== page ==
Date of Award


Degree Name

Doctor of Philosophy



First Advisor

Mazumdar, Dipanjan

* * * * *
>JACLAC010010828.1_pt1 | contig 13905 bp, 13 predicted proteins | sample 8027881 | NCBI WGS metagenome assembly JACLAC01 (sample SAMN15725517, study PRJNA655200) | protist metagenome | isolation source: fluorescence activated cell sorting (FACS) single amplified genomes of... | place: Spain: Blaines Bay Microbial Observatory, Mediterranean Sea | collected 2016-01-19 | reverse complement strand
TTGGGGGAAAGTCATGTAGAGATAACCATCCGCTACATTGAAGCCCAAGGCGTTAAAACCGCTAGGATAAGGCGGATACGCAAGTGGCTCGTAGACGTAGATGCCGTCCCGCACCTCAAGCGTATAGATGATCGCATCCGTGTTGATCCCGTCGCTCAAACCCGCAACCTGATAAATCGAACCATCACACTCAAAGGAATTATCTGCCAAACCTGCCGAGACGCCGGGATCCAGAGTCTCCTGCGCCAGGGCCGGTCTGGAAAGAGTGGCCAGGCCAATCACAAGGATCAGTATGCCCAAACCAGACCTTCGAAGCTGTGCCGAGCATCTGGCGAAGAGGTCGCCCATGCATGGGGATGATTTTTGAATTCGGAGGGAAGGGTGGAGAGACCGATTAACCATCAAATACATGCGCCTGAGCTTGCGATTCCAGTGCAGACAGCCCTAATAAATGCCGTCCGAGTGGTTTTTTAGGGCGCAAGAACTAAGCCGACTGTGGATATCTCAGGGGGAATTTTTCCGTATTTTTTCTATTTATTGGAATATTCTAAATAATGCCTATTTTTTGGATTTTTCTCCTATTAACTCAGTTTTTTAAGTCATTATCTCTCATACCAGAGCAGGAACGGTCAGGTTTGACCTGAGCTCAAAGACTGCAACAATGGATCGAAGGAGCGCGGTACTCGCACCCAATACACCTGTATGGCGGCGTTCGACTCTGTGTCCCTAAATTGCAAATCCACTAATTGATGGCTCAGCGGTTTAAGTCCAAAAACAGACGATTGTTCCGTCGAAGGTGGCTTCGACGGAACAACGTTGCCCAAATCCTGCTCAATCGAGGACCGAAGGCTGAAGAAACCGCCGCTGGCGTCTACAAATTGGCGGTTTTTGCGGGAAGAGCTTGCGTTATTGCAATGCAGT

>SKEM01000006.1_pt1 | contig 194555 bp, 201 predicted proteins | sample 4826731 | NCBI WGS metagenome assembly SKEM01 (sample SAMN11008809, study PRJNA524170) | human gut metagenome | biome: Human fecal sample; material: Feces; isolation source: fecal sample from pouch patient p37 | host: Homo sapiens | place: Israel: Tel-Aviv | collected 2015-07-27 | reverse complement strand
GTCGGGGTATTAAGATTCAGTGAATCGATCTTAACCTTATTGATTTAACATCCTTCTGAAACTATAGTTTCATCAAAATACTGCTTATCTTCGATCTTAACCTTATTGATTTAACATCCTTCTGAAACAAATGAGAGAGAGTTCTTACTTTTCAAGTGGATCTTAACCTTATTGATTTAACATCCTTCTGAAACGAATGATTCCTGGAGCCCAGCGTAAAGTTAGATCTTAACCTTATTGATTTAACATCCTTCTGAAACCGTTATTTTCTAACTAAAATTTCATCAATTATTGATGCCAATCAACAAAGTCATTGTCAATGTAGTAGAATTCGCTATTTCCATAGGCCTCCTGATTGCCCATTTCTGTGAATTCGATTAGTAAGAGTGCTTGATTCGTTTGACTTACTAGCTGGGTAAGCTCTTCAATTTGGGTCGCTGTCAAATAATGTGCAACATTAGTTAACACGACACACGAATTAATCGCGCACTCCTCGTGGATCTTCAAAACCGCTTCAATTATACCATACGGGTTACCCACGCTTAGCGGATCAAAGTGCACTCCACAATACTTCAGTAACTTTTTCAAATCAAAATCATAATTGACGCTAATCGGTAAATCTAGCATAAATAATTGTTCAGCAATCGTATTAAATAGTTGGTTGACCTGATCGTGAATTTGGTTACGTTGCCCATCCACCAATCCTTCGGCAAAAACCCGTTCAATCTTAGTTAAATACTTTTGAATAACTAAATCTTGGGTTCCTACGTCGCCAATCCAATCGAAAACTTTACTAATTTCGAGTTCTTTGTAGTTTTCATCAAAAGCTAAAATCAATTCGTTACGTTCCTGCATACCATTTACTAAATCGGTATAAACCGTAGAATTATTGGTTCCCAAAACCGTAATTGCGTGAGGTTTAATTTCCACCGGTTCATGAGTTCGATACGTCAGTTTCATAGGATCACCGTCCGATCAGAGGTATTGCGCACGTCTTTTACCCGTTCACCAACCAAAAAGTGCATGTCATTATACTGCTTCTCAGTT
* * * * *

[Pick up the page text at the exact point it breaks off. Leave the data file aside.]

Transition metal Dichalcogenide MoS2in the monolayer and few-layer form have generated intense interest in the fundamental and applied research community due to its surprisingly strong light-matter interactions, strong excitonic effect, and unique elec-tronic and chemical activity at the edges. In this thesis work, I have conducted a series of synergistic experimental and computational investigations focused on understanding the fundamental optical properties of few-layer MoS2(experiment with supporting computational calculations) and its potential application into the electrochemical reduction of CO2(computational)In the first part of the thesis, I show that sulfur vacancies affect the optical properties of few-layer thin films deposited using magnetron sputtering. In particular, I show that sulfur vacancies can obscure the well-defined A/B excitons in MoS2. Next, while contributing with the process of developing high-quality MoS2films, I designed an approach to accurately determine the optical constants by combining transmission spectroscopy with spectroscopic ellipsometry. The method, which we call Transmission-assisted spectroscopic ellipsometry (TASE), is demonstrated on high-quality MoS2films deposited on transparent and absorbing substrates. Next, Transmission spectroscopy combined with the Kramers-Kronig consistent optical model was employed to determine the complex dielectric function of few-layer MoS2in the broadband energy range of 0.7-6.5 eV. Optical transitions leading to peaks in the dielectric functions are assigned to the band structure. In particular, a new peak is observed and assigned at 4.5 eV in few-layer MoS2. Finally, I have examined the effectiveness of doped MoS2on the catalytic activity for CO reduction using density functional theory method. The structural calculation shows that doping Mo edge site of MoS2with transition metals that have higher work function than Mo atom results a lowering in the CO adsorption energy which suppresses the dissociation reaction and enhances the hydrogenation reaction. The Bader charge analysis shows that the dopant atom does not contribute to CO adsorption directly but it reduces the charge density at the edge atom that is indicated from the Density of states.




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